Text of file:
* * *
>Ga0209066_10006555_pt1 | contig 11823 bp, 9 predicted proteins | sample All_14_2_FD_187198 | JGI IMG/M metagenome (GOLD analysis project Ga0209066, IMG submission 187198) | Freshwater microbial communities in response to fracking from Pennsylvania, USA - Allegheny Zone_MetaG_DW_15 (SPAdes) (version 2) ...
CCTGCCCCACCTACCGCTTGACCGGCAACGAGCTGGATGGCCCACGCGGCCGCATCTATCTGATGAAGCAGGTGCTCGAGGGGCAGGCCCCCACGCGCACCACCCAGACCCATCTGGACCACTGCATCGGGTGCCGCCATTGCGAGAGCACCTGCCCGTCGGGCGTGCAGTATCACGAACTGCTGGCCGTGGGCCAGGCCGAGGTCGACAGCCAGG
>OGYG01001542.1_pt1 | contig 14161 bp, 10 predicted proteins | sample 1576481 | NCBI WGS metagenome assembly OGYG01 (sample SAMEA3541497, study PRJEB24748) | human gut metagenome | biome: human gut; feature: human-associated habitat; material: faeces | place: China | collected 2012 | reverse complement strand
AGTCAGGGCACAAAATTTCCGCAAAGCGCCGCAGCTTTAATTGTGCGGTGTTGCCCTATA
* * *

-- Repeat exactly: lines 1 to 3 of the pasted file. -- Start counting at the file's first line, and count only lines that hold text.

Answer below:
>Ga0209066_10006555_pt1 | contig 11823 bp, 9 predicted proteins | sample All_14_2_FD_187198 | JGI IMG/M metagenome (GOLD analysis project Ga0209066, IMG submission 187198) | Freshwater microbial communities in response to fracking from Pennsylvania, USA - Allegheny Zone_MetaG_DW_15 (SPAdes) (version 2) ...
CCTGCCCCACCTACCGCTTGACCGGCAACGAGCTGGATGGCCCACGCGGCCGCATCTATCTGATGAAGCAGGTGCTCGAGGGGCAGGCCCCCACGCGCACCACCCAGACCCATCTGGACCACTGCATCGGGTGCCGCCATTGCGAGAGCACCTGCCCGTCGGGCGTGCAGTATCACGAACTGCTGGCCGTGGGCCAGGCCGAGGTCGACAGCCAGG
>OGYG01001542.1_pt1 | contig 14161 bp, 10 predicted proteins | sample 1576481 | NCBI WGS metagenome assembly OGYG01 (sample SAMEA3541497, study PRJEB24748) | human gut metagenome | biome: human gut; feature: human-associated habitat; material: faeces | place: China | collected 2012 | reverse complement strand